China allowed to buy stake in Britain's nuclear power – Osborne

Chancellor George Osborne today said that the UK will allow Chinese companies to take a stake in Britain’s nuclear power plants. He made the announcement on the final day of […]

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By Priyanka Shrestha

Chancellor George Osborne today said that the UK will allow Chinese companies to take a stake in Britain’s nuclear power plants.

He made the announcement on the final day of his week-long trade visit to China at the Taishan nuclear power station – a collaboration between EDF Energy and the China General Nuclear Power Company – in the southern part of the country.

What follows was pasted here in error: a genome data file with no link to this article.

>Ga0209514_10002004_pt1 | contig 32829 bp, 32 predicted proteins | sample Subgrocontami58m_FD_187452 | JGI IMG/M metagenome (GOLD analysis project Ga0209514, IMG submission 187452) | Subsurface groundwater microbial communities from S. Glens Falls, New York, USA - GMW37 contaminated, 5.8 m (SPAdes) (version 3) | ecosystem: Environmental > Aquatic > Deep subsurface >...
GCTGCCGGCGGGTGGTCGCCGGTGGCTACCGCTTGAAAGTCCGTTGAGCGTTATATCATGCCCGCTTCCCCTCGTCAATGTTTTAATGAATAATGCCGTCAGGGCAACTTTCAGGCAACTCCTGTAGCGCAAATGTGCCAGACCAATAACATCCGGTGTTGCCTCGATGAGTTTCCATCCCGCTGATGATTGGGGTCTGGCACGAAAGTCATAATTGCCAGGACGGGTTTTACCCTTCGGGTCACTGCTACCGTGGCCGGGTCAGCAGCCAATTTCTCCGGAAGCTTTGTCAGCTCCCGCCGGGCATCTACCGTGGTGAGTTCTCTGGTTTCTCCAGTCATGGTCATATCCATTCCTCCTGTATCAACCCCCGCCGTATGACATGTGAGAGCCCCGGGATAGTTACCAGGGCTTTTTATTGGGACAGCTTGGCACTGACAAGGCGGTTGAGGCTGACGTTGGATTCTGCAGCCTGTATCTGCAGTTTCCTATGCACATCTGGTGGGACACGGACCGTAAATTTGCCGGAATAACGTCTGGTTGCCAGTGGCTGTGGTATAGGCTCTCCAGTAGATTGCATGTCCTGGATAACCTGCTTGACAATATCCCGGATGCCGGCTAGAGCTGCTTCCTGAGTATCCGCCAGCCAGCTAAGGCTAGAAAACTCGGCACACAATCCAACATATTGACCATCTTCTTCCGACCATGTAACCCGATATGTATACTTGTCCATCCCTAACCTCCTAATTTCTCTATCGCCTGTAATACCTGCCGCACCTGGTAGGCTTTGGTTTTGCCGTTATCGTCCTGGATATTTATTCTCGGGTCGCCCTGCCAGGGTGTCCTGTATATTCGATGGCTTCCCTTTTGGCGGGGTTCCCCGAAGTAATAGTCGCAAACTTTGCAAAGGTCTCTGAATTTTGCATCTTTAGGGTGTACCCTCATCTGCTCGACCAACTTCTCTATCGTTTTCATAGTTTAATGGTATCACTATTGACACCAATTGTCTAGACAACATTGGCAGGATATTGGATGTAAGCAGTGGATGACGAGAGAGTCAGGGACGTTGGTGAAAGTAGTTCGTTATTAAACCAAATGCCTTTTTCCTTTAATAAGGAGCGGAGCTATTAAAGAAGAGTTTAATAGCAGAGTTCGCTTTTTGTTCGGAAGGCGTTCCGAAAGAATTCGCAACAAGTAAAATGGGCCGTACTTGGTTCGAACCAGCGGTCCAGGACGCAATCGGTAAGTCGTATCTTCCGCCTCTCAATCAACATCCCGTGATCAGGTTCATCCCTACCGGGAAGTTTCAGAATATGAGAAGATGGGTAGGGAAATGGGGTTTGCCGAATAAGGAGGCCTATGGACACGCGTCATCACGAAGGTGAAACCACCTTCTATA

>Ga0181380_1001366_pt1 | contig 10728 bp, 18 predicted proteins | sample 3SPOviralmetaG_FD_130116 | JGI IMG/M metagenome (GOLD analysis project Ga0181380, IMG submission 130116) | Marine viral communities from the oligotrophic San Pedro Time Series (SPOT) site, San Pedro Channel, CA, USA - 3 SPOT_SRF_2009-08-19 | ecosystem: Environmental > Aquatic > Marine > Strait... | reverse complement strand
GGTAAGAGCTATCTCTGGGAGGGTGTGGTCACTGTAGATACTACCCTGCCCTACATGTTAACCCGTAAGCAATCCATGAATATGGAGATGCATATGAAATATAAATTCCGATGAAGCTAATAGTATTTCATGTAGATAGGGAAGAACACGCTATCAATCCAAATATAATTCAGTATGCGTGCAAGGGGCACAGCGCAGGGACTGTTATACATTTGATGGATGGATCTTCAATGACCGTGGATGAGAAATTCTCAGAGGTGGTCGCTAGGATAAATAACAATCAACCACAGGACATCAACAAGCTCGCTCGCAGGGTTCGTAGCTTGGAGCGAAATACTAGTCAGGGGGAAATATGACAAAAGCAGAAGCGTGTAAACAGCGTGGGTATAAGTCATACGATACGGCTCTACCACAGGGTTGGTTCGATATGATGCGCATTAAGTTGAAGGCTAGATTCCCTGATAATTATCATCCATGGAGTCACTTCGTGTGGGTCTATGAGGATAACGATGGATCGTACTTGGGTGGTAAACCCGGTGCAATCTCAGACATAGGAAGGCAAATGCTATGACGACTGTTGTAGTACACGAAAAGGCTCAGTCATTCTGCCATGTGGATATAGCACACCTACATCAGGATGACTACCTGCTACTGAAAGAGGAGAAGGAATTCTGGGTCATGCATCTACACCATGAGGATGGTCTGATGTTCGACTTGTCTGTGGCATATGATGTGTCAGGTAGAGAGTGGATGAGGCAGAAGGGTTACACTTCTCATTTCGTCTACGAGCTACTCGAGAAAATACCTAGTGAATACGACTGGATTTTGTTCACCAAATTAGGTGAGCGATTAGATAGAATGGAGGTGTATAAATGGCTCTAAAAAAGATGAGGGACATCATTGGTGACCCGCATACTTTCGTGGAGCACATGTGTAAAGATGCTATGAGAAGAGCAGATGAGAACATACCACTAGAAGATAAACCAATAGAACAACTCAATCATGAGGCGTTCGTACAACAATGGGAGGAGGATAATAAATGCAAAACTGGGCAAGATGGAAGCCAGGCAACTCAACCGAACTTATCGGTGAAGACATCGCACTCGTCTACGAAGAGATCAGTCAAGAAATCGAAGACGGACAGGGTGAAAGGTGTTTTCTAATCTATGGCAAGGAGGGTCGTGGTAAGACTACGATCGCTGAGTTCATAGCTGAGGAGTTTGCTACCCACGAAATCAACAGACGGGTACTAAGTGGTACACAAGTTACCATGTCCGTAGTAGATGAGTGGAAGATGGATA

The decision to open the door for Chinese investment means the nation could in future take majority stakes in the development of next-generation British nuclear power.

Just days ago Energy Secretary Ed Davey hinted the Chinese could get involved in a new nuclear power station at Hinkley Point.

The Chancellor said: “Today is another demonstration of the next big step in the relationship between Britain and China – the world’s oldest civil nuclear power and the world’s fastest growing civil nuclear power.

“It is an important potential part of the government’s plan for developing the next generation of nuclear power in Britain. It means the potential of more investment and jobs in Britain and lower long-term energy costs for consumers,” he added.

This week a new agreement between the UK and China on civil nuclear collaboration was signed in Beijing.

China has the largest nuclear build market in the world, with 17 nuclear reactors currently in operation – accounting for 1% or 13GW of the nation’s electricity production capacity. Another 28 nuclear plants are under construction, with total capacity expected to rise to 80GW by 2020 and 400GW by 2050.